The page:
The Altar or Holy Table is the heart and focal point of the Orthodox Church. It is here that eucharistic gifts of bread and wine are offered to the Father as Christ commanded us to do. The altar, which is usually square in shape, stands away from the wall and is often covered with cloths. A tabernacle, with reserved Holy Communion for the sick or dying, is set upon the Altar, together with candles. When the Divine Liturgy is not being celebrated, the Book of Gospels rests on the Altar. Behind the Altar is a large cross with the painted figure of Christ.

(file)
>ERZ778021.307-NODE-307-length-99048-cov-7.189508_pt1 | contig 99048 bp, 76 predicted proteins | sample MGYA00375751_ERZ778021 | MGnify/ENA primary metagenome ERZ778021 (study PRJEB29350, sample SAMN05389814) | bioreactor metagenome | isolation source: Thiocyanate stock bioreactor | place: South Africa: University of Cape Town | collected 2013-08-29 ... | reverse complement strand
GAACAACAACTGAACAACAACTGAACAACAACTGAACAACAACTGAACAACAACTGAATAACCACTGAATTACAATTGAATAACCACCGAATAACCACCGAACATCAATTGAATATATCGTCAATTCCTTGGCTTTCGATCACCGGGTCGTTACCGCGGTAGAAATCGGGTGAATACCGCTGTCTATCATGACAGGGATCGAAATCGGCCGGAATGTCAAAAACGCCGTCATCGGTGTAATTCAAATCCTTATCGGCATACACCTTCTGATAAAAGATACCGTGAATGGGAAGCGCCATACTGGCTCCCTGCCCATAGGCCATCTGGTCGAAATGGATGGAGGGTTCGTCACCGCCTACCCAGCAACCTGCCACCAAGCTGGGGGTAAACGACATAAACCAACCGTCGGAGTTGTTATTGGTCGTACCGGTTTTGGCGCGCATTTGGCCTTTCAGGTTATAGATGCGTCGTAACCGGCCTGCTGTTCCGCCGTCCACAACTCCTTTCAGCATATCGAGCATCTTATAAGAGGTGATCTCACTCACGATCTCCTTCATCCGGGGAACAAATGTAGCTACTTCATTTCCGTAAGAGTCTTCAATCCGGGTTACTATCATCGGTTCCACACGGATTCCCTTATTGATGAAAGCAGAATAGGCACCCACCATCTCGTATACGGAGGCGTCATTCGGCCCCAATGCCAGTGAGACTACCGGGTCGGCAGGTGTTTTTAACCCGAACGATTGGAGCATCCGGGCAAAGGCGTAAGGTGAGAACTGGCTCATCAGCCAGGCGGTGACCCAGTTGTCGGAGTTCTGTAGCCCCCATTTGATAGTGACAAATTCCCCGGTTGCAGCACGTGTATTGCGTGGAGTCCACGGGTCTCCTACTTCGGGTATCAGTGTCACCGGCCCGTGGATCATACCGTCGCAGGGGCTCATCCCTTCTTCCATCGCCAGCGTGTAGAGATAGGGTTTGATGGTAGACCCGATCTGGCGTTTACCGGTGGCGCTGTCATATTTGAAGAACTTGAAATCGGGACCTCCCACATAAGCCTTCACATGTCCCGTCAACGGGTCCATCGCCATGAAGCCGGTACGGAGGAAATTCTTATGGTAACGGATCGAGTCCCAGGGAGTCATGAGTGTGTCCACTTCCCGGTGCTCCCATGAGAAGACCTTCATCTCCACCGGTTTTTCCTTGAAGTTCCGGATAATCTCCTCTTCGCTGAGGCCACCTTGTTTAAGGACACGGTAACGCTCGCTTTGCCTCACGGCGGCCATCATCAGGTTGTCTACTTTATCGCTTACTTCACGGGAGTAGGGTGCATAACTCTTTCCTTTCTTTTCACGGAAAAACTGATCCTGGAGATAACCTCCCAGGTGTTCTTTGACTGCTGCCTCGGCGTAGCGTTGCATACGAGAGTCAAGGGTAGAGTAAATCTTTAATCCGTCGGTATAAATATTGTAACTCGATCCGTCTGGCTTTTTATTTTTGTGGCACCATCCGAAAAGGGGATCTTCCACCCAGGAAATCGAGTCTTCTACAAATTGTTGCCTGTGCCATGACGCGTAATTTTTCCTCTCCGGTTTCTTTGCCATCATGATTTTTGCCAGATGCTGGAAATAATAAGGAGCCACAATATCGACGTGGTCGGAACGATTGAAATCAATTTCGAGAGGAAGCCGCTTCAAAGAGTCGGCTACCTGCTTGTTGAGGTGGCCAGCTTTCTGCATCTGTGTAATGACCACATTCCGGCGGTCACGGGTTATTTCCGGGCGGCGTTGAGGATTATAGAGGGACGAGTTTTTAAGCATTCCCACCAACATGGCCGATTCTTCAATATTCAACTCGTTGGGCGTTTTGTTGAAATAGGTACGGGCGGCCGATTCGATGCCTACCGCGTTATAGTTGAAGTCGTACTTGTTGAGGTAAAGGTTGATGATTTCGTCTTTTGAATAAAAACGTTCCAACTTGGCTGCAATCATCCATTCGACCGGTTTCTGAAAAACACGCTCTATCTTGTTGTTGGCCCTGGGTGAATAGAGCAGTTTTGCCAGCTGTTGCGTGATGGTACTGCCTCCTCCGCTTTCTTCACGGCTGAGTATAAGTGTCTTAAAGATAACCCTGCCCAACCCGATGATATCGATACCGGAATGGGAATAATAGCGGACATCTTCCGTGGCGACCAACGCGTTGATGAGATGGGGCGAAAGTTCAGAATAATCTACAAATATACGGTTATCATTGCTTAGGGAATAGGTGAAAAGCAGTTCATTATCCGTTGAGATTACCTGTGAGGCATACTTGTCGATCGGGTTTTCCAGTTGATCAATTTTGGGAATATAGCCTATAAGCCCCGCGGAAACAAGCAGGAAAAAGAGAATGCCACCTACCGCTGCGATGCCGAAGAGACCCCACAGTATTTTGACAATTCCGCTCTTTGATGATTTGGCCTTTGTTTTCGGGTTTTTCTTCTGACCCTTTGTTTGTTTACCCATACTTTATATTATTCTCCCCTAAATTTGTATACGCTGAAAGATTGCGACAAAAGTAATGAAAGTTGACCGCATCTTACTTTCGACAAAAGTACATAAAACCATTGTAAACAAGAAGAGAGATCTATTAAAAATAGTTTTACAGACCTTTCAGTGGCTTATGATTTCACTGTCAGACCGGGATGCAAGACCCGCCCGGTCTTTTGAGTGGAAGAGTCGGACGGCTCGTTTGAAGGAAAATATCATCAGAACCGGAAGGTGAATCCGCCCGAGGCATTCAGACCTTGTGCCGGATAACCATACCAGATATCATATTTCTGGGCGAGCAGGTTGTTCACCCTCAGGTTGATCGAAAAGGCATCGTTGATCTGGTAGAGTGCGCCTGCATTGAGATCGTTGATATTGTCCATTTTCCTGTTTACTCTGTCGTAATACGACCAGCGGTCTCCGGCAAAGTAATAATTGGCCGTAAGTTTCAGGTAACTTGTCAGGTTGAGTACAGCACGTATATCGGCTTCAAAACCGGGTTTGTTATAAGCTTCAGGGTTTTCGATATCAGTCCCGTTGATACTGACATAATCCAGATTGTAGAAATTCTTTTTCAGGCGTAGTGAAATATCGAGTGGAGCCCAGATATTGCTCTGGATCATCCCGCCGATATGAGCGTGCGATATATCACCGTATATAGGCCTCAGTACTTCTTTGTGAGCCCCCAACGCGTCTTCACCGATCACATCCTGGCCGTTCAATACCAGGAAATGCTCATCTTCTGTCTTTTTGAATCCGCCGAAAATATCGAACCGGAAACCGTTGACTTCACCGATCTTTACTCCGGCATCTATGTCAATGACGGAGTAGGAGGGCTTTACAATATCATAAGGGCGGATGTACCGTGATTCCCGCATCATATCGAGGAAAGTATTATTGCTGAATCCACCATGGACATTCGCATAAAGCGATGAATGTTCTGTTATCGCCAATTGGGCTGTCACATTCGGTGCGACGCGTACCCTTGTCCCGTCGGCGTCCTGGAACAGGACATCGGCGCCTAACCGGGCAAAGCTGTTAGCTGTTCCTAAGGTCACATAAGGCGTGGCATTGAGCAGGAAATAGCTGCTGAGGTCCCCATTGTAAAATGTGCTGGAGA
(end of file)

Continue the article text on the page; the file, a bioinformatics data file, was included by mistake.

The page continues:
The Iconostasion is the panel of icons which separates the sanctuary from the nave. The origin of this very distinctive part of an Orthodox church is the ancient custom of placing icons on a low wall before the sanctuary. In time, the icons became fixed on a standing wall, hence the term iconostasion. In contemporary practice, the Iconostasion may be very elaborate and conceal most of the sanctuary, or it may be very simple and open. The Iconostasion has three entrances which are used during services. There is a Deacon Door on either side, and the center entrance which is called the Royal Door. A curtain or door, usually conceals the Altar when services are not being celebrated. On the right-hand side of the Iconostasion are always the icons of Christ and St. John the Baptist. On the left-hand side are always the icons of the Theotokos (Mother of our Lord) and the patron saint or event to which the church is dedicated. In addition to these icons, others may be added, depending upon custom and space.